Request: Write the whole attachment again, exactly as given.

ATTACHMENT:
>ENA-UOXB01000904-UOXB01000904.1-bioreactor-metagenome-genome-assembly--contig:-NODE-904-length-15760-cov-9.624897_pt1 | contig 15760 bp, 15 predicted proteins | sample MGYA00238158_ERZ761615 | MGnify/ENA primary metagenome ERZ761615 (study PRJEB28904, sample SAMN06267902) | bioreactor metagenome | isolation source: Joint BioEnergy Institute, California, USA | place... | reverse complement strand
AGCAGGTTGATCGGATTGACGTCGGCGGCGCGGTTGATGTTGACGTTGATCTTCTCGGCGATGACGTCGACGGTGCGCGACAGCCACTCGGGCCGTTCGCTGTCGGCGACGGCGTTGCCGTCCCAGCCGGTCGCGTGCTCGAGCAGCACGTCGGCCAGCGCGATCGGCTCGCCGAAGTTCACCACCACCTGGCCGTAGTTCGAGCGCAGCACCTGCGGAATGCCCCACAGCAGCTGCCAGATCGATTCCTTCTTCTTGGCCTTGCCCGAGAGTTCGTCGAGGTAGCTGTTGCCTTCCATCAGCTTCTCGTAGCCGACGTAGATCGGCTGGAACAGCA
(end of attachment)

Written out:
>ENA-UOXB01000904-UOXB01000904.1-bioreactor-metagenome-genome-assembly--contig:-NODE-904-length-15760-cov-9.624897_pt1 | contig 15760 bp, 15 predicted proteins | sample MGYA00238158_ERZ761615 | MGnify/ENA primary metagenome ERZ761615 (study PRJEB28904, sample SAMN06267902) | bioreactor metagenome | isolation source: Joint BioEnergy Institute, California, USA | place... | reverse complement strand
AGCAGGTTGATCGGATTGACGTCGGCGGCGCGGTTGATGTTGACGTTGATCTTCTCGGCGATGACGTCGACGGTGCGCGACAGCCACTCGGGCCGTTCGCTGTCGGCGACGGCGTTGCCGTCCCAGCCGGTCGCGTGCTCGAGCAGCACGTCGGCCAGCGCGATCGGCTCGCCGAAGTTCACCACCACCTGGCCGTAGTTCGAGCGCAGCACCTGCGGAATGCCCCACAGCAGCTGCCAGATCGATTCCTTCTTCTTGGCCTTGCCCGAGAGTTCGTCGAGGTAGCTGTTGCCTTCCATCAGCTTCTCGTAGCCGACGTAGATCGGCTGGAACAGCA